Time to complain again about how ridiculously out of whack the MPAA is. And it’s The New York Times highlighting it:
The romantic comedy “It’s Complicated” arrived at the multiplex on Friday complete with an R rating, ranking it in the same category as “The Texas Chainsaw Massacre” and “Basic Instinct” in the eyes of the Motion Picture Association of America.
But there is no violence in “It’s Complicated,” and the bedroom scenes are decidedly tame by contemporary standards. Instead, the R rating — which experts say could limit the box-office potential of the Universal Pictures film — comes largely from a sequence in which Steve Martin and Meryl Streep smoke marijuana.
Now, I’d failed to even focus on the rating because I was distracted by how annoying and insulting the film is. But this is preposterous: Avatar gets a PG-13 even though it’s rife with violence on scales small and large; Sherlock Holmes gets a PG-13 even though it features more than one scene in which Holmes analytically determines how to physically take down an opponent — where to punch for maximum physical and psychological impact. What sense does that make?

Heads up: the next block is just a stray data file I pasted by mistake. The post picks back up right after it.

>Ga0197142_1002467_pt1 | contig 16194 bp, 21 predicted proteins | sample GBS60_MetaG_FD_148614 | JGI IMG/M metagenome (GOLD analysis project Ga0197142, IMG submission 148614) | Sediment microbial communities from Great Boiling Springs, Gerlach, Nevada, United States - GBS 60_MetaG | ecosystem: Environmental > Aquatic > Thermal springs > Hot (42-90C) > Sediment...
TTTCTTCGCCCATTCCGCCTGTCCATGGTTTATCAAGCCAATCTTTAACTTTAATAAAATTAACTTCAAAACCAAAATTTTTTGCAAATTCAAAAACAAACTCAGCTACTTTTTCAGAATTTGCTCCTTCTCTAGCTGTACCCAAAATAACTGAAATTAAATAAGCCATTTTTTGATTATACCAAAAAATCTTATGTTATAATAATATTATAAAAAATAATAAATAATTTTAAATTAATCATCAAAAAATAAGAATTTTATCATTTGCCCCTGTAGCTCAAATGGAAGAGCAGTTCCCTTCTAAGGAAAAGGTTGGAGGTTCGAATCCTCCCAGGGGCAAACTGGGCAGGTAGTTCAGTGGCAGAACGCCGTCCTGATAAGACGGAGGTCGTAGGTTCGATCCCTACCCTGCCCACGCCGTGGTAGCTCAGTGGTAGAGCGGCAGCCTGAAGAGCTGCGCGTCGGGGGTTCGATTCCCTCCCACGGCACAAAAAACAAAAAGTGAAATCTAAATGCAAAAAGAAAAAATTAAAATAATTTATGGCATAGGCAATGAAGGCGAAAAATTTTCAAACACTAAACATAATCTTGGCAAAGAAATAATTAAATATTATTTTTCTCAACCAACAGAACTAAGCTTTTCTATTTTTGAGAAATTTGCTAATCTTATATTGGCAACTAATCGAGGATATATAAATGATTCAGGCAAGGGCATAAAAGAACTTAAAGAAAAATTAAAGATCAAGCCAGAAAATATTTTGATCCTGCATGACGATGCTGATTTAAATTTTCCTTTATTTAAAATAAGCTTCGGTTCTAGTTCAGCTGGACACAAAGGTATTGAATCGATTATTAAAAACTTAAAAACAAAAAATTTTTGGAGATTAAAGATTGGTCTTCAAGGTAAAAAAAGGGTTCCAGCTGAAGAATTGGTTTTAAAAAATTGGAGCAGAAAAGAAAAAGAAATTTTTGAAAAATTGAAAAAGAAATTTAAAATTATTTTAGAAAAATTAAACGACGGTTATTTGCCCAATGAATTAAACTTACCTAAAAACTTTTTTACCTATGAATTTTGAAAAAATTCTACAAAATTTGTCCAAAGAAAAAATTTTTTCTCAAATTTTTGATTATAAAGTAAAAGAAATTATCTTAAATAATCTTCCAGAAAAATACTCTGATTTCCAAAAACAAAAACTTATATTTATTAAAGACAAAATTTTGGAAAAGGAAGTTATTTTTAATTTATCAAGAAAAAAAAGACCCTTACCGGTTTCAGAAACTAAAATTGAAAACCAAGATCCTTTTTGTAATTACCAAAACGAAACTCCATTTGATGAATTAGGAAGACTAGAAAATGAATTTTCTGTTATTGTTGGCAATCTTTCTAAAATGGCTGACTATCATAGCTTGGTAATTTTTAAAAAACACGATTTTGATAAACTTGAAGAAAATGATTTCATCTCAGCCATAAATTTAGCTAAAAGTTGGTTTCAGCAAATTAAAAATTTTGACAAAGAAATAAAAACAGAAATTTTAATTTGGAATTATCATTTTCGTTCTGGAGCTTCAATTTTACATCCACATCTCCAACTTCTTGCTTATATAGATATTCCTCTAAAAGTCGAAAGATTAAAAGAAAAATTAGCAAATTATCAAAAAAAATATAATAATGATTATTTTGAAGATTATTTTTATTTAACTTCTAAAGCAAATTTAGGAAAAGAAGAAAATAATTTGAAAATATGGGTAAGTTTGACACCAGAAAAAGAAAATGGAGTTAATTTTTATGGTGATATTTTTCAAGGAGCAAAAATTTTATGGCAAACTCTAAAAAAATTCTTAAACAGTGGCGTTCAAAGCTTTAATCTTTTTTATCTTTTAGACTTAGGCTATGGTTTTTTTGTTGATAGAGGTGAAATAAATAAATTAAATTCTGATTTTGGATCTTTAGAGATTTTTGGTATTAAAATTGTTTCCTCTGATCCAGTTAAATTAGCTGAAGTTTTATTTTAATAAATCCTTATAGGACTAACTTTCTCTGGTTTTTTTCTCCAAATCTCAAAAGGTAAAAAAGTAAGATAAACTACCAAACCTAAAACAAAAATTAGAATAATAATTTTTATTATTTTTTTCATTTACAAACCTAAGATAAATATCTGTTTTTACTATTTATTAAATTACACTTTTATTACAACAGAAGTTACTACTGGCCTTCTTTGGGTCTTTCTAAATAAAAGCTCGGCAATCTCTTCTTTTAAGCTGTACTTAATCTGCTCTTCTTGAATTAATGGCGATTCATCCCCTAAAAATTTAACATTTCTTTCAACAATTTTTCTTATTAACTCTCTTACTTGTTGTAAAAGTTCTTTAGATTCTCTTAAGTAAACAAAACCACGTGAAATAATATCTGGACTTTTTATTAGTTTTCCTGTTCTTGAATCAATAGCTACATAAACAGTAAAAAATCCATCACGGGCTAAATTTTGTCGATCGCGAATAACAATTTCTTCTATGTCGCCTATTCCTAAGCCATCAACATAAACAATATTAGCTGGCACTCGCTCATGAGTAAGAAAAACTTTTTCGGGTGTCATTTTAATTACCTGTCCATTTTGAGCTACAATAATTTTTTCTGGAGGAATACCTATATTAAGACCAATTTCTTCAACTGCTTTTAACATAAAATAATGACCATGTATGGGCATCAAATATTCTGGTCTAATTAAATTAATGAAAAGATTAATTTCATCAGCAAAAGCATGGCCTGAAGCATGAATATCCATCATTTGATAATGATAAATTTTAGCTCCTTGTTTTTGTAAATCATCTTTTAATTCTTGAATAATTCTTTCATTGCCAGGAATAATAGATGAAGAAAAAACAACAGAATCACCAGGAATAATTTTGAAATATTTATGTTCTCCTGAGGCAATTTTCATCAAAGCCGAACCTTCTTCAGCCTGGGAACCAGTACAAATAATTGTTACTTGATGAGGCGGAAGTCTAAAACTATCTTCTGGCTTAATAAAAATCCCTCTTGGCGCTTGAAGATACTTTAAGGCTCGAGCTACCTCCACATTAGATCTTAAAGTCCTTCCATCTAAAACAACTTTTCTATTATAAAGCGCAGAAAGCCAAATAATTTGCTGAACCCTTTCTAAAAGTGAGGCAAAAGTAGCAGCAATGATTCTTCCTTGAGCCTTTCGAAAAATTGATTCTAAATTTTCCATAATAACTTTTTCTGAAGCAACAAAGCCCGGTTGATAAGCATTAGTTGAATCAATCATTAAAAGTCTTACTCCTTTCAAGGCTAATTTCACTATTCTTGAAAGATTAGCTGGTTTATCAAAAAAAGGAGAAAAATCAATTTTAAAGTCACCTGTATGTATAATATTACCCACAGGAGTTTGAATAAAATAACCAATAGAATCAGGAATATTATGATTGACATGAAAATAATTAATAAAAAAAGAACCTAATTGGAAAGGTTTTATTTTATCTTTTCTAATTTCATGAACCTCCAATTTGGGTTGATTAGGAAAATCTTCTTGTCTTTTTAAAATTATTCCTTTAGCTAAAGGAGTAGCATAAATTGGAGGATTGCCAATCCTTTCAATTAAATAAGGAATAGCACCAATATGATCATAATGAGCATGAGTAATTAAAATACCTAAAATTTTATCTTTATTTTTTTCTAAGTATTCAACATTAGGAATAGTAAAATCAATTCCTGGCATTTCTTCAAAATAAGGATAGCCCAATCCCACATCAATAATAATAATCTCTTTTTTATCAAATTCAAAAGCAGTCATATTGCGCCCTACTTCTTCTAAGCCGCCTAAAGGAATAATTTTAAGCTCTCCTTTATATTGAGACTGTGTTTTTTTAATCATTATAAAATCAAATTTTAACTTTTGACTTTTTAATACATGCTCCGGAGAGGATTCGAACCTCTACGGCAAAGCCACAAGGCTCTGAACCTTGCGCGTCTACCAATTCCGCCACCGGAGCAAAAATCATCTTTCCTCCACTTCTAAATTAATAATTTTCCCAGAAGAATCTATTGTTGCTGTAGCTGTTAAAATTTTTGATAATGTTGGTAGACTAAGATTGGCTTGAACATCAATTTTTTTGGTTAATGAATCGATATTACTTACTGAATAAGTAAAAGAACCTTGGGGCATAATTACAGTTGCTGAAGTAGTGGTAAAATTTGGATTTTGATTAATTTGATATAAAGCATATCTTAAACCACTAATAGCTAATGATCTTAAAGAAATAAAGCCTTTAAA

It was not specifically the actual drug use that got “It’s Complicated,” about a divorced woman who has an affair with her remarried ex-husband, into this pickle, according to people with knowledge of how the decision was reached. Instead, the ratings board was concerned about what the movie did not have: a negative consequence for the behavior. (Ms. Graves said that “no scrutiny or outside influence impacts the rating of any film — period.”)
The board, according to these people, thought the scene was uproariously funny and could leave children with a strong message that smoking marijuana is fun. The opposite, of course, could be argued: One way to make young people think that marijuana is uncool is to show the white-haired Mr. Martin, 64, smoking it.
Okay, now this is really ridiculous. If the MPAA is really worried that kids will want to smoke pot because Steve Martin does, in a movie kids won’t even see, and will be totally bored with if they do, why aren’t they worried that kids will want to emulate Sherlock Holmes, the hero of a film kids will almost certainly want to see, and punch people with cool logic? I mean, those scenes in Holmes are clever and funny and perfectly illustrative of Holmes’ character… but you have to be able to make some adult distinctions to understand that. I don’t know that Holmes is appropriate for youngsters who cannot appreciate such distinctions.
It seems to me that the world would be a much better place if more people smoked pot and fewer people threw punches. And it really does look to me as if, once again, the MPAA has demonstrated that violence is perfectly acceptable for kids to see.
Is It’s Complicated’s R rating unfair?
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